The leaders of Russia and Turkey on Wednesday publicly re-affirmed their commitment to working together to end the conflict in Syria, despite a gas attack on a Syrian city that tested their fragile alliance. Russian President Vladimir Putin and his Turkish counterpart Tayyip Erdogan, both subject to mounting criticism from Western governments over their rights records, have formed a pact on Syria despite backing rival sides in the civil conflict there.
They met on Wednesday in the Russian Black Sea resort of Sochi, their first meeting since a deadly April 4 chemical attack on the Syrian city of Khan Sheikhoun.
Erdogan at the time blamed the attack on Russia’s ally, the Syrian government, while Putin suggested the attack had been faked to discredit Syrian President Bashar al-Assad.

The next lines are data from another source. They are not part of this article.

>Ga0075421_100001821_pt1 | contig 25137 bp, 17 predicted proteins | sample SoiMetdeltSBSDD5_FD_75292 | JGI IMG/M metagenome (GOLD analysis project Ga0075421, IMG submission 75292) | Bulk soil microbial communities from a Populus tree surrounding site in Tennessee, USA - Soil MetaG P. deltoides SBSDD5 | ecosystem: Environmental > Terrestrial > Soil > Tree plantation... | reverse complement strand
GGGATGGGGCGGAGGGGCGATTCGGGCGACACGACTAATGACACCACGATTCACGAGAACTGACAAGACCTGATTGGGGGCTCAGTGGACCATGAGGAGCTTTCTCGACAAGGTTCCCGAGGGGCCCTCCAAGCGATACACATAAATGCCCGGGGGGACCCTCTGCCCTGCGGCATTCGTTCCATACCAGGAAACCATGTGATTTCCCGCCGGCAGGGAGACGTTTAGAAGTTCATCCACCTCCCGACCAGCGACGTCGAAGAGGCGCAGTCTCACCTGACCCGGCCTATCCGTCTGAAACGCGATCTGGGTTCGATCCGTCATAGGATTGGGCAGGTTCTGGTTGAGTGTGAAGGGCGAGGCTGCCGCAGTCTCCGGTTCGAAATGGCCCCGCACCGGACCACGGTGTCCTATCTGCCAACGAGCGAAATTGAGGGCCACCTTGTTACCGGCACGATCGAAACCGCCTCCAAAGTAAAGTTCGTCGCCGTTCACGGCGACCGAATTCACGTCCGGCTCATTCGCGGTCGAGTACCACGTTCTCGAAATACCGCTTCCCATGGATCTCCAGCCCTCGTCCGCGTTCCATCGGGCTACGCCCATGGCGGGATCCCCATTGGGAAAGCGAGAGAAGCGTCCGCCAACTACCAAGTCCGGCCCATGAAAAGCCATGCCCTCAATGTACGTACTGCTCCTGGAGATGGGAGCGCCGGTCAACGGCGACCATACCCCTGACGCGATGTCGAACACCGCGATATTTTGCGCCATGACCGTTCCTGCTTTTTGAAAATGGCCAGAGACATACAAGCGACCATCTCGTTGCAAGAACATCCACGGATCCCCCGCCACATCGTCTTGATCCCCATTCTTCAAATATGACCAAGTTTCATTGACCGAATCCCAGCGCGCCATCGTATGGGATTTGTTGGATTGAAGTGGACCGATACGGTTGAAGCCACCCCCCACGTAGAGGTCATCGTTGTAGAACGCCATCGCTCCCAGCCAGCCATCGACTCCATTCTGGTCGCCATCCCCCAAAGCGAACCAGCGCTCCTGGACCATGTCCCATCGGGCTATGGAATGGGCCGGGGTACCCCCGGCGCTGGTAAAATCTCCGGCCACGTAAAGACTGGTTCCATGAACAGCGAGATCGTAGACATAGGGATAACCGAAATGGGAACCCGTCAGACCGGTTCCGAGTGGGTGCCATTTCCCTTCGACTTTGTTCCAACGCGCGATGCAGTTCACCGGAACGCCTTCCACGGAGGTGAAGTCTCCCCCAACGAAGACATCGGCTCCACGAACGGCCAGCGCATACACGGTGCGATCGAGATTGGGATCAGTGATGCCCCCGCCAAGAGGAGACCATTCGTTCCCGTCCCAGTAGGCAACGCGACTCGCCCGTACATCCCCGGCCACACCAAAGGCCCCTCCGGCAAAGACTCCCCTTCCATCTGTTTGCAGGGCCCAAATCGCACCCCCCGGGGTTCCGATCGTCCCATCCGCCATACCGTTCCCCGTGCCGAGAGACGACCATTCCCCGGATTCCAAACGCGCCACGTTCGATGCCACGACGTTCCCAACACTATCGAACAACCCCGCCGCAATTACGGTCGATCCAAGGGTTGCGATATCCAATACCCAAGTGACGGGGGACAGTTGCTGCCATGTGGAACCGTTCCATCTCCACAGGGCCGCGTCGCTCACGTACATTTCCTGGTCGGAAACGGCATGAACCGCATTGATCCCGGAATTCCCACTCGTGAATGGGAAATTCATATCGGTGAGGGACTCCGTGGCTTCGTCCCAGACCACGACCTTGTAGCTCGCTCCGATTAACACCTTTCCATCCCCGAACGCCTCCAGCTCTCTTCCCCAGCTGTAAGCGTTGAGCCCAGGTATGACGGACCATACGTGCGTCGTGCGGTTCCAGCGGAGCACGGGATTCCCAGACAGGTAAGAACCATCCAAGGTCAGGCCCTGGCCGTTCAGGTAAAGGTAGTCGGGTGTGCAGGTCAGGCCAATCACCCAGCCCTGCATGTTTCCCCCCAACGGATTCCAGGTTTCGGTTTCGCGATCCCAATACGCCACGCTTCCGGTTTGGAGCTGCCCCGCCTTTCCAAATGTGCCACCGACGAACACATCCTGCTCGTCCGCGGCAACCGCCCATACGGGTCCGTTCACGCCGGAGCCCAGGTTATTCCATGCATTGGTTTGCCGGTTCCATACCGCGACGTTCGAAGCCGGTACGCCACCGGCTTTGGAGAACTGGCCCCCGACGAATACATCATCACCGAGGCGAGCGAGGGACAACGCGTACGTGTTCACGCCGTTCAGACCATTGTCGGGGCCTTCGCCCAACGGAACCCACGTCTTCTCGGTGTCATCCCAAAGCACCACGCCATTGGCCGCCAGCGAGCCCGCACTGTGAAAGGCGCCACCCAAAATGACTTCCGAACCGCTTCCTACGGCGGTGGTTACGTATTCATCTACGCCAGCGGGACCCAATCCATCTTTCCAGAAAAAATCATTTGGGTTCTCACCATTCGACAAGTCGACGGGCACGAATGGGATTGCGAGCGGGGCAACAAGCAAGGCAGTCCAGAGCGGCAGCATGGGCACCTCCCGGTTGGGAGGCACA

Speaking to reporters after their talks, Putin and Erdogan said they were still focused on working together to end the conflict in Syria, which has turned the country into a breeding ground for violent militant groups.
“We stand by our Russian friends in the fight against terror,” Erdogan said at a joint press conference, standing alongside Putin.
Both leaders said they would maintain their support for a stop-start peace process, based in the Kazakh city of Astana, in which Moscow, Ankara and Tehran are co-sponsors. —Reuters